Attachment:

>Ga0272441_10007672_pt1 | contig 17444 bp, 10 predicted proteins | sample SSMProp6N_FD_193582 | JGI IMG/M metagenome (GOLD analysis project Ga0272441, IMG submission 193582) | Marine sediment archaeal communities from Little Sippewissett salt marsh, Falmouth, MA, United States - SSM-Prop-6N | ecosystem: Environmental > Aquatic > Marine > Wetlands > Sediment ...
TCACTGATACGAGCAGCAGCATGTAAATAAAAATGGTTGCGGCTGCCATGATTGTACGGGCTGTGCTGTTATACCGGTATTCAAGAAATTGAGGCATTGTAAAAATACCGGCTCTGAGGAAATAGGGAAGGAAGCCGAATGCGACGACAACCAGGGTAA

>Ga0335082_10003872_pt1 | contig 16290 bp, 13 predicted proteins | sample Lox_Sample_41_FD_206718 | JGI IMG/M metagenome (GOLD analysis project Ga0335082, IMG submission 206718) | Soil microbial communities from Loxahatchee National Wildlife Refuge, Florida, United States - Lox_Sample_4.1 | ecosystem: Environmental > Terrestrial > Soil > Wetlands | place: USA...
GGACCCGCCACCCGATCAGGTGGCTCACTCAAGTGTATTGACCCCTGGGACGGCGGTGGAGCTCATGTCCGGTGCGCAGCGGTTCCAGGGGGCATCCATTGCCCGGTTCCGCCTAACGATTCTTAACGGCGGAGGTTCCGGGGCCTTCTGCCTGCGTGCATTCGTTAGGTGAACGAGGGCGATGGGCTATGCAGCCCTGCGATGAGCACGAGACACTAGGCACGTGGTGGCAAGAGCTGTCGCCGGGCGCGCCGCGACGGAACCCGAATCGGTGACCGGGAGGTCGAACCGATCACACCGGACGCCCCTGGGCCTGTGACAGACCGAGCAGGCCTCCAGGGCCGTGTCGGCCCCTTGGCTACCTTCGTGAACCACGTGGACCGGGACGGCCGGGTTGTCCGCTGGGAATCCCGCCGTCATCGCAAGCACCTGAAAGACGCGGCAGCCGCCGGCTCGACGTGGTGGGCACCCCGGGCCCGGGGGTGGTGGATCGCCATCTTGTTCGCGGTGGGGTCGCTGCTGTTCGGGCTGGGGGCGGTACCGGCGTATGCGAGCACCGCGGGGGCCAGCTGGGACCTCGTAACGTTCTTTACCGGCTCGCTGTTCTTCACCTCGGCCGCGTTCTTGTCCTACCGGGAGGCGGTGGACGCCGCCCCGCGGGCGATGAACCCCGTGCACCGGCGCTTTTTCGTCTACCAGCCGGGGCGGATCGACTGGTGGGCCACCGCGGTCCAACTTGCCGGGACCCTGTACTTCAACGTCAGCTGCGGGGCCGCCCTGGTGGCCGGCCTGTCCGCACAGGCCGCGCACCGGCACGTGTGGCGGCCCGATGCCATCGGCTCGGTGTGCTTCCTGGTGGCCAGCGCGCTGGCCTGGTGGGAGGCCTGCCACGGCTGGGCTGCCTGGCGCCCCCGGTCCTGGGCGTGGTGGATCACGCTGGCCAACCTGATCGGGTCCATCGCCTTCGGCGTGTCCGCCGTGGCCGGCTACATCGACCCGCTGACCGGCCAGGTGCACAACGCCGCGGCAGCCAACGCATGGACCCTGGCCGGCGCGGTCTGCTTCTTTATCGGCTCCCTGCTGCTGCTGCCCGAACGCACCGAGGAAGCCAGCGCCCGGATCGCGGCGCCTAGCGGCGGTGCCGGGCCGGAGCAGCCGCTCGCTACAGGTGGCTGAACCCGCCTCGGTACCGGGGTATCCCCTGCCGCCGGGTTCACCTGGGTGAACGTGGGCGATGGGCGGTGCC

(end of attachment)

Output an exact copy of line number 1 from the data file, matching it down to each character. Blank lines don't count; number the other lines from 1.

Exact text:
>Ga0272441_10007672_pt1 | contig 17444 bp, 10 predicted proteins | sample SSMProp6N_FD_193582 | JGI IMG/M metagenome (GOLD analysis project Ga0272441, IMG submission 193582) | Marine sediment archaeal communities from Little Sippewissett salt marsh, Falmouth, MA, United States - SSM-Prop-6N | ecosystem: Environmental > Aquatic > Marine > Wetlands > Sediment ...